Up until recently the demonstration of a long-term survival benefit for concomitant operations for AF patients has been difficult. The amount of data showing a benefit is however increasing, although the argument made by the guidelines is still that the addition of ablative surgery is not inferior/detrimental to the patient and improves quality of life[10,16,17]. From a practical stand-point the next question to be answered is: when should anticoagulation be reinstituted and with what? The Society of Thoracic Surgeons (STS) guidelines state it is reasonable to reinstitute anticoagulation for 2 to 3 months. The perioperative management of patients on chronic oral anticoagulant therapy (now including not only Warfarin but also NOAC’s) is a common but complex clinical problem with little high quality data for the practitioner[2]. The subject is addressed in the EACTS guidelines[4]. In the US, a common practice is to start anticoagulation after 48 to 72 hours post-op[6]. This time point is empiric and there exists no randomized data looking at timing in this patient subset. The same is true for dosing, if the patient was on warfarin, the pre-op dose is commonly restarted. If the patient was on a NOAC it has been proposed to restart the same at 72 hours although a lot of teams would use low molecular weight heparin (LMWH) for bridging until discharge[5]. There is data particularly from Scandinavia suggesting that dual antiplatelet therapy particularly in the case of CABG in this patient subset is not justified as increased bleeding is already recognized.

    What to do with the patient who either remains in AF or goes back into AF in the early post-op phase is also unclear. The STS guidelines suggest that it is common to start the patient on amiodarone in the operating room. They further suggest that if the patient is in AF after 3 months consideration to a catheter AF ablation should be given. If for instance an attempt at cardioversion while still in the hospital or the application of additional amiodarone loading doses are reasonable in this circumstance has never been systematically looked at although we know that in the post-op de-novo AF population rhythm control has no advantage over rate control[18].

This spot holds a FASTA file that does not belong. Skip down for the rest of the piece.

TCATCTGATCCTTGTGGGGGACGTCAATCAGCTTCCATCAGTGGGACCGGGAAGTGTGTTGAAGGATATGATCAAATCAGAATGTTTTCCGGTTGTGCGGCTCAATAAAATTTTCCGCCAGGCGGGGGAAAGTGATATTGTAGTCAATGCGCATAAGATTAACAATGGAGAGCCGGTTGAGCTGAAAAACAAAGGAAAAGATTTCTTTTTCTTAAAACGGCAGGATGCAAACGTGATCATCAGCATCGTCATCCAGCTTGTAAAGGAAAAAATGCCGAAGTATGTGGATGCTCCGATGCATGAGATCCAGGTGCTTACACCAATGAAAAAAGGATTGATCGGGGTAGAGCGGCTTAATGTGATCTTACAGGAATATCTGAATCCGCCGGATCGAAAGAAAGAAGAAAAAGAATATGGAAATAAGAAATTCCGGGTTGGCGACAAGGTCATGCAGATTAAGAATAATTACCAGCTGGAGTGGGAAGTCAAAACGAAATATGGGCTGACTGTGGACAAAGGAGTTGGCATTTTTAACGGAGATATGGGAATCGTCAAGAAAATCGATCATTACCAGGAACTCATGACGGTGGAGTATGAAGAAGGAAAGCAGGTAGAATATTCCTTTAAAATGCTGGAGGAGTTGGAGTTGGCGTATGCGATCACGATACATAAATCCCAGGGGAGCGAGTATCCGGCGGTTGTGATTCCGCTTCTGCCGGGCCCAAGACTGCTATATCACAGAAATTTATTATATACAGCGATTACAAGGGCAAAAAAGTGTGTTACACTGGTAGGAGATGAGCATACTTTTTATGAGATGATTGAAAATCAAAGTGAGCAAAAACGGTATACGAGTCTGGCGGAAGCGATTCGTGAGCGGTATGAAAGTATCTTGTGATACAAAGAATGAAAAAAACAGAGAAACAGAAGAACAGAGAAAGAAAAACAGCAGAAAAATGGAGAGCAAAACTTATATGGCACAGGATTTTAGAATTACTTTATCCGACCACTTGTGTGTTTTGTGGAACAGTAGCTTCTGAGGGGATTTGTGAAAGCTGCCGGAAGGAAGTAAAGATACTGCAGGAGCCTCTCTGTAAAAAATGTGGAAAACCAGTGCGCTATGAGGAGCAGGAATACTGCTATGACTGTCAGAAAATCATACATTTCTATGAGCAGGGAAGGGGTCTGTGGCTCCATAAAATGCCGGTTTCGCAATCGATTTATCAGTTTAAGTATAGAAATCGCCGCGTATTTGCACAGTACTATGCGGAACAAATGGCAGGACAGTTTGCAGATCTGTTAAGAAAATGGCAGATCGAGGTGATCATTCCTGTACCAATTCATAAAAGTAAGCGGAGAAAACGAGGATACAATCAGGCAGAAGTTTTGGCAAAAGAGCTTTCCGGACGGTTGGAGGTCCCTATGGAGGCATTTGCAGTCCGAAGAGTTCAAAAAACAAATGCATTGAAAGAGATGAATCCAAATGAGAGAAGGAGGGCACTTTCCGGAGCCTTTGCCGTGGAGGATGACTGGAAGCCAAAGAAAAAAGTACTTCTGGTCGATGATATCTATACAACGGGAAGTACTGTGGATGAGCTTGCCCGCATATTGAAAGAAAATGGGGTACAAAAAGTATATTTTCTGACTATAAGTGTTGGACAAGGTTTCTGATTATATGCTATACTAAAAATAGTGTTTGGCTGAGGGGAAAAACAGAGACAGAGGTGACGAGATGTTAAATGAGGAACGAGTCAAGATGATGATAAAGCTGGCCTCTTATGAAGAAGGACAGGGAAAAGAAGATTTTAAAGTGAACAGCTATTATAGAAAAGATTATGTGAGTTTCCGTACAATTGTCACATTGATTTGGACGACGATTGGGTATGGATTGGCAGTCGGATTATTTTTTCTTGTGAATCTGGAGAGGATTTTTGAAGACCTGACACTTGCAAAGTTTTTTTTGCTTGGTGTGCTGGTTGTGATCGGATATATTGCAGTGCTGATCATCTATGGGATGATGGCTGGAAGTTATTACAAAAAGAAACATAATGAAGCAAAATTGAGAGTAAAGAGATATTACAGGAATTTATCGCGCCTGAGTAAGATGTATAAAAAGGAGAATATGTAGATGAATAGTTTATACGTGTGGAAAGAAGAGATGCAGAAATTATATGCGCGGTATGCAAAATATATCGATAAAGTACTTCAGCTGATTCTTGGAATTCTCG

POAF is the most common complication after cardiac surgery. It has been reported in 20% to 40% of cases and a recent large meta-analysis found an incidence of 23.7%[19]. As a matter of fact, it occurs so frequently that a lot of physicians don’t think of it as a complication and for instance no International Classification of Diseases (ICD)-10 code is assigned to POAF. Historically it has been thought of as a nuisance which had to be dealt with, but was self-limiting. This assumption was based on the finding that POAF is predominantly self-terminating regardless of therapeutic intervention at 6 to 12 weeks[20]. The reasons to deal with it are discomfort/anxiety, cognitive decline, hemodynamic compromise, increased stroke risk among others, and the independent association with increased hospital stay and health care costs[21]. Only recently has it become clear that ischemic stroke and death are increased at up to 10 years after POAF[22]. POAF occurs early after surgery (70% between day 2 and 4, 94% by day 6). This poses a dilemma for treatment: POAF causes increased cerebrovascular events but early anticoagulation has been associated with increased cardiac tamponade and delayed pericardial bleeding. There are no controlled trials for the initiation of anticoagulation for AF after cardiac surgery. Guidelines taking this dilemma into account have suggested anticoagulation within 72 hours after AF onset as a low quality evidence recommendation[4,20]. Guidelines do not address specifically what medication or even what group of anticoagulants to use[23]. They do suggest LMWH as bridging agents.